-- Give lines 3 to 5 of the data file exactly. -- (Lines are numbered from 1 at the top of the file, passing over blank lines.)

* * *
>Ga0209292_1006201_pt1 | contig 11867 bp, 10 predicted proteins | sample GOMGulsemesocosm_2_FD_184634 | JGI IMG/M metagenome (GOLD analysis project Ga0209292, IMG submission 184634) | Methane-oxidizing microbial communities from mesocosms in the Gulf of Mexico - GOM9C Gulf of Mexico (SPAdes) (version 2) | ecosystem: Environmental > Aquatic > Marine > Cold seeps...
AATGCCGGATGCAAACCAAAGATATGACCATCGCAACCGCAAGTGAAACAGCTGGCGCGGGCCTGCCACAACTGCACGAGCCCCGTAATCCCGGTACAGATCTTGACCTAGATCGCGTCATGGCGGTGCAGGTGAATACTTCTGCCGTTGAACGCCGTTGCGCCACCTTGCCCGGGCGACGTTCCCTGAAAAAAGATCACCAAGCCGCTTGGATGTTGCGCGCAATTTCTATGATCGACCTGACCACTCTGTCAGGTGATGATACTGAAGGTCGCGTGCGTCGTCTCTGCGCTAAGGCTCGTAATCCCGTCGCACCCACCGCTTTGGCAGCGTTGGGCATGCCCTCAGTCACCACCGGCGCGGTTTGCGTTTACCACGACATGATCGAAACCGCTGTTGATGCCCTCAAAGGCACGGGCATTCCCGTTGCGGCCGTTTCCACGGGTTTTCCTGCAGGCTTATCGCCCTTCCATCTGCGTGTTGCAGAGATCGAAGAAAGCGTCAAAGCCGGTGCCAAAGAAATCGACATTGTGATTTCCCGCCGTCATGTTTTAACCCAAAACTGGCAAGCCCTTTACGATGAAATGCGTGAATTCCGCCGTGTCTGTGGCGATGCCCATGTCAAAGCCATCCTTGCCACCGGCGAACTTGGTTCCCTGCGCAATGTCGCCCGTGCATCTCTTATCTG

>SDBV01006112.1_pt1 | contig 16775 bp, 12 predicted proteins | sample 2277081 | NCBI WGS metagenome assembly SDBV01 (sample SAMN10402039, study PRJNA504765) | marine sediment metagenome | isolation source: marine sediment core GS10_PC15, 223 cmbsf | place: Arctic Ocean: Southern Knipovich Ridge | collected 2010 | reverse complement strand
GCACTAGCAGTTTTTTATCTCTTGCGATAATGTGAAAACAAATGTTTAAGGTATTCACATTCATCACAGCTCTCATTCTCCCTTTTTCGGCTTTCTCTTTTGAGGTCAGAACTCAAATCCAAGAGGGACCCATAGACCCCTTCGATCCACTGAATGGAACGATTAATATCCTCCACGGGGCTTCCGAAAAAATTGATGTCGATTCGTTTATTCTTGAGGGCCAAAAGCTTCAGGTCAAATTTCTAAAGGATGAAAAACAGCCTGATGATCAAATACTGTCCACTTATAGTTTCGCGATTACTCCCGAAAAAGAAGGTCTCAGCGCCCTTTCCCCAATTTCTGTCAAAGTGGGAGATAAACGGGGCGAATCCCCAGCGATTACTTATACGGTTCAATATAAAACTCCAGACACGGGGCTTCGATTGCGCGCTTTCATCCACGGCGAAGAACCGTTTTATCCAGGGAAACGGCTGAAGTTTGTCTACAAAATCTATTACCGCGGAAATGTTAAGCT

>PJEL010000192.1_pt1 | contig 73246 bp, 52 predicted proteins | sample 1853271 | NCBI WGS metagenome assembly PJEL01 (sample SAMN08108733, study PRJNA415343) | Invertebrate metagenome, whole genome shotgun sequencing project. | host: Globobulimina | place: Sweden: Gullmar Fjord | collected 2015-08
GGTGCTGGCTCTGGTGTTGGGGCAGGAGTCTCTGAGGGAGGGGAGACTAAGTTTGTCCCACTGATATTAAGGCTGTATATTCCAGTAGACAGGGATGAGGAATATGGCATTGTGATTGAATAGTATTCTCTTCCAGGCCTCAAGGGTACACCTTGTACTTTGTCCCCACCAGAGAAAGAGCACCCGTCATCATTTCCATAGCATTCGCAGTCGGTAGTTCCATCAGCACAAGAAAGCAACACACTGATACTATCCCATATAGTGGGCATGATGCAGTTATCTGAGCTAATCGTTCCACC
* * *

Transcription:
>SDBV01006112.1_pt1 | contig 16775 bp, 12 predicted proteins | sample 2277081 | NCBI WGS metagenome assembly SDBV01 (sample SAMN10402039, study PRJNA504765) | marine sediment metagenome | isolation source: marine sediment core GS10_PC15, 223 cmbsf | place: Arctic Ocean: Southern Knipovich Ridge | collected 2010 | reverse complement strand
GCACTAGCAGTTTTTTATCTCTTGCGATAATGTGAAAACAAATGTTTAAGGTATTCACATTCATCACAGCTCTCATTCTCCCTTTTTCGGCTTTCTCTTTTGAGGTCAGAACTCAAATCCAAGAGGGACCCATAGACCCCTTCGATCCACTGAATGGAACGATTAATATCCTCCACGGGGCTTCCGAAAAAATTGATGTCGATTCGTTTATTCTTGAGGGCCAAAAGCTTCAGGTCAAATTTCTAAAGGATGAAAAACAGCCTGATGATCAAATACTGTCCACTTATAGTTTCGCGATTACTCCCGAAAAAGAAGGTCTCAGCGCCCTTTCCCCAATTTCTGTCAAAGTGGGAGATAAACGGGGCGAATCCCCAGCGATTACTTATACGGTTCAATATAAAACTCCAGACACGGGGCTTCGATTGCGCGCTTTCATCCACGGCGAAGAACCGTTTTATCCAGGGAAACGGCTGAAGTTTGTCTACAAAATCTATTACCGCGGAAATGTTAAGCT

>PJEL010000192.1_pt1 | contig 73246 bp, 52 predicted proteins | sample 1853271 | NCBI WGS metagenome assembly PJEL01 (sample SAMN08108733, study PRJNA415343) | Invertebrate metagenome, whole genome shotgun sequencing project. | host: Globobulimina | place: Sweden: Gullmar Fjord | collected 2015-08